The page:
Yesterday, visibility was about 4k. As in I could just make out Mt Bassar rising through the dust from 4k away. Today, even the slopes of the mountain outside of D’s house look misty. If one looks off into the distance, it looks like the landscape is obscured by a gentle snowfall. Then one wipes the sweat off of one’s brow, hocks up a gob of mucus, and remembers that one is in Togo during harmattan.
Our pump project was done until we sat down to do our accounts this morning. Between over-budgeting, frugal spending, and a good exchange rate, we have enough money left over to do at least one more pump.
By “doing” a pump, what do I mean?
So, there are 3 basic types of mechanical pumps in Togo—human powered pumps, not electric. One is a hand pump. It is made of galvanized steel pipe and metal parts. Another is a foot pump. It is made of plastic pipe with few parts. The third is called a UPM, which is what I will call it because I do not know how else to name it. It looks like something out of a gym. It has a massive metal structure and plastic pipes. Its use can allegedly cause miscarriages in pregnant women. The latter 2 types of pumps are difficult to repair, due to the fact they are plastic and due to a scarcity of parts.
A totally new hand pump costs, depending on the depth of the well, about 2000$ USD. One can buy a decent car for less than this, or 3 brand new motos. The cost of a new pump is beyond the means of the rural villages in which we work. Furthermore, pumps break a lot. An NGO working in sub-Saharan Africa estimated that 2 out of 3 pumps in this region are broken. Rural villages do not have the financial resources, nor the expertise to replace a pump when it wears out or breaks. When this happens, their only source of drinking water during the hot season is usually holes dug in a stream bed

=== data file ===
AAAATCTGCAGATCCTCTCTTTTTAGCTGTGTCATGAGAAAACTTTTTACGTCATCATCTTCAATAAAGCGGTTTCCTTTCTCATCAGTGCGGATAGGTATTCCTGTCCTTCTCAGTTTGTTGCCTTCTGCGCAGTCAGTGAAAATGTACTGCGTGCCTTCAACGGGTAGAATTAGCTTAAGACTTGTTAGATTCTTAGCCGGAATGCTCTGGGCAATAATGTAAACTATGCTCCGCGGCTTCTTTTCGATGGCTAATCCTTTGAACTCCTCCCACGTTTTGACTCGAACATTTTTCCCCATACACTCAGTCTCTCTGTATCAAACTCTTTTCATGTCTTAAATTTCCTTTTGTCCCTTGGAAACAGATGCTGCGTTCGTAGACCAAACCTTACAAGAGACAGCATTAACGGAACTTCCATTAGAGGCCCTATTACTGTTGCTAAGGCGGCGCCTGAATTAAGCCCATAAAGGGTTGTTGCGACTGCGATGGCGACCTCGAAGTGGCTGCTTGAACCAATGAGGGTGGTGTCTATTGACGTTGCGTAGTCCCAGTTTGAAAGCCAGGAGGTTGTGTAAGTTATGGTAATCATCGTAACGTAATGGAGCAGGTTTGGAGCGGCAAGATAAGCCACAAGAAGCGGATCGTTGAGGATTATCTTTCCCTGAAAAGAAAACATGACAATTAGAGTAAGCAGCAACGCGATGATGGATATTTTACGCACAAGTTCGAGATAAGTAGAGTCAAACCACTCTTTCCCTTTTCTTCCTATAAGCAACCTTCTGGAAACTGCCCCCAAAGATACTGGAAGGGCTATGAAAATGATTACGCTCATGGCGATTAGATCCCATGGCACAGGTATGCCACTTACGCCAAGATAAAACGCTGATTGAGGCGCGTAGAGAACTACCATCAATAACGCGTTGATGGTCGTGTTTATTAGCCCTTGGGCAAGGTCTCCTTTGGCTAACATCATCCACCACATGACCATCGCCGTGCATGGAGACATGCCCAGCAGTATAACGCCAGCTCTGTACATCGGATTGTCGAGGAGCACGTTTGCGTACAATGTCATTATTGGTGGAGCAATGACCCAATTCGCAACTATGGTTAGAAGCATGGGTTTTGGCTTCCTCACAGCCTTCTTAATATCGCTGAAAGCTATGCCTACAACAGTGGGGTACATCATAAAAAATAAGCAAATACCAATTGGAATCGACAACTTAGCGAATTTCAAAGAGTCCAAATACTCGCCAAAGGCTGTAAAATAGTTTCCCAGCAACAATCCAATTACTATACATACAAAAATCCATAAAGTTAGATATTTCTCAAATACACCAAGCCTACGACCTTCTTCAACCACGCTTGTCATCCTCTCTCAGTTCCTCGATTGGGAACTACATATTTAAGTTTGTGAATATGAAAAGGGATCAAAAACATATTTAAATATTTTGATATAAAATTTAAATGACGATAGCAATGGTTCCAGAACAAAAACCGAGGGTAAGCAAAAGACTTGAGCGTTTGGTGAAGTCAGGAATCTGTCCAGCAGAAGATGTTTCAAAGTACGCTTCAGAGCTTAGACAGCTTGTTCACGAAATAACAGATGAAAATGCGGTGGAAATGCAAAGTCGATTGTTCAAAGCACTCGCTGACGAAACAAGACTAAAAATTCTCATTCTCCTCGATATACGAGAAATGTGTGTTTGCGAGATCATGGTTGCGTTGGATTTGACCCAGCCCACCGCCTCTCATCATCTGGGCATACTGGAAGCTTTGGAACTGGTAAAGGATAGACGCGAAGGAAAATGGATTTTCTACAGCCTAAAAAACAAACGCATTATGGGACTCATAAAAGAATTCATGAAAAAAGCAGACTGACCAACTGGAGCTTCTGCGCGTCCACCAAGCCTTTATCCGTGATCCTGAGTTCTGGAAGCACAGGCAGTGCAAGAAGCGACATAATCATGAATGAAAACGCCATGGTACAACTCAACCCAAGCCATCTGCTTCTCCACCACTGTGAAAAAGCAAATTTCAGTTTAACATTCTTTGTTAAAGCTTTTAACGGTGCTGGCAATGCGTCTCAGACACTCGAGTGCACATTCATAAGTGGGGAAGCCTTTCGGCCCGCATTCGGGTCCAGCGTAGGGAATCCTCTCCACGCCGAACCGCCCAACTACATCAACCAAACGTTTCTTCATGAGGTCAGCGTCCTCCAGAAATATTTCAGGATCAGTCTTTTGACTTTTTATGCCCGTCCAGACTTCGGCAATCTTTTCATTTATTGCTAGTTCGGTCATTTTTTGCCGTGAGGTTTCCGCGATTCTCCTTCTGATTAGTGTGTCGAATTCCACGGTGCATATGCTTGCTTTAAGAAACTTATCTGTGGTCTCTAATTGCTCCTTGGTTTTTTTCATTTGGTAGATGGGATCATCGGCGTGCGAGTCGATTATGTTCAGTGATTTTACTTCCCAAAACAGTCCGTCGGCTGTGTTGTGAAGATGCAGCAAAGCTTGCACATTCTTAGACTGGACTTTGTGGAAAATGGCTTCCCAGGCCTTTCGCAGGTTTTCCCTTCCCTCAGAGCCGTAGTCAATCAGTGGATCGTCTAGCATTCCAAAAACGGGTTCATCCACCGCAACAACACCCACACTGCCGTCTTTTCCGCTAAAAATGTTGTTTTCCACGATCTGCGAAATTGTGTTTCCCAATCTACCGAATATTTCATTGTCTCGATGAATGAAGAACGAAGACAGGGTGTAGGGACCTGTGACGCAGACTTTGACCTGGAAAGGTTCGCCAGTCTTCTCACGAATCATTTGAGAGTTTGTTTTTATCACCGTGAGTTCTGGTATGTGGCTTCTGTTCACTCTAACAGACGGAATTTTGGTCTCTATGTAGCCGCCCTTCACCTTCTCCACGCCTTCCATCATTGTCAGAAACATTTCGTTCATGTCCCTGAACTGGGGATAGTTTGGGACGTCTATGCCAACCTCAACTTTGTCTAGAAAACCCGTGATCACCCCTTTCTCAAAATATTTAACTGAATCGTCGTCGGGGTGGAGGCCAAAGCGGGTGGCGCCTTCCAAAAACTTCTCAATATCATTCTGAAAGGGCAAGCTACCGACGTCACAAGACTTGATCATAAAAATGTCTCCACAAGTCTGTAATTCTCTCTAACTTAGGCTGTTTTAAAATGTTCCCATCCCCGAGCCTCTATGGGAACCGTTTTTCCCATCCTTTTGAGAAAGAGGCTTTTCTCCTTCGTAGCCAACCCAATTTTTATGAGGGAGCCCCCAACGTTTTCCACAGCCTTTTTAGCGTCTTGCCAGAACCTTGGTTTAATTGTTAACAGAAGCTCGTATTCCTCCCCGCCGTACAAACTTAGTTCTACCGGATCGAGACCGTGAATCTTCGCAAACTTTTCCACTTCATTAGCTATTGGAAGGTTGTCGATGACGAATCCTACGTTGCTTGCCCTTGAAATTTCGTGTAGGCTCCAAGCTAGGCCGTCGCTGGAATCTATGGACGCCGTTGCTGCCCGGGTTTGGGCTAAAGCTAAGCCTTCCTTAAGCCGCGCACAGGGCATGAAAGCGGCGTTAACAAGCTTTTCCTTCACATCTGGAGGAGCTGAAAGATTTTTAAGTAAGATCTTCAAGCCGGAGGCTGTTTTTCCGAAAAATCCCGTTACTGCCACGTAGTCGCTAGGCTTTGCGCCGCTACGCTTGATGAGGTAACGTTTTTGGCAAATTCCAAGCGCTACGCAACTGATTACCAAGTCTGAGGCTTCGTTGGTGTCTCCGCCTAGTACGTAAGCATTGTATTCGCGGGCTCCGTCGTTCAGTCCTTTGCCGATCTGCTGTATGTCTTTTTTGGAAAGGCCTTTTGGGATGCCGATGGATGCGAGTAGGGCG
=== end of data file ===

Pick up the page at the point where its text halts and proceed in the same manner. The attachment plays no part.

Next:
Our project replaces old/worn out/broken pumps with new, hand pumps in existing wells (a well being a vertical groundwater extraction point for our purposes here). In other words, we replace the device for extracting water from borehole wells. At the same time the pump is being replaced, members of our team hold informational sessions for the pump’s community about the importance of clean water, sanitation, gender equality (girls are usually the ones who get water), and pump maintenance. The funds we raised for the project pay for 75% of the project. Communities must contribute the remaining 25%.
Last year D and I did a tour among villages that had applied to be in the project. We collected over 20 dossiers and estimates. We narrowed these down to 15 based on a variety of factors, such as proximity to other pumps, population, location of the village etc. Once the money came in we were able to add another pump because the exchange rate was higher. Thus, the school children at Nampoch now have water.
Once the money came in, our main counterpart, Kader, ordered the parts from his supplier (Kader is a water technician), and had them delivered to the villages. This process began in October.
Finally, the first of December, we began installation. We have a team of 5 Togolese—a pump mechanic, 2 helpers, Kader, and his helper. D and I are the PC team, but we have had a rotating group of other Volunteers who help us out.
The project in action looks like this. Our cavalcade of motos rolls into a village, that has been alerted a week or so in advance that we are coming. The mechanic, Daré, and his helpers, start dismantling the old pump, although in some cases it is already out of the well. Villagers bring out the parts of the new pump and we prep them for installation—like wrap the pipe joints in teflon tape. At the same time, Kader and D are talking with the villagers—getting people together for our informational sessions, making sure they have their 25% of the money together, etc. Once the old pump is out, Daré and Gbandi, his main helper, start installing the new pump. Daré tests the cylinder to make sure that it works, then they attach the first pipe and piston rod, then Gbandi gingerly lowers it in the well as Daré fixes a clamp over the throat to hold the pipe. The only problem with hand pumps is that they have to be installed piece by heavy piece.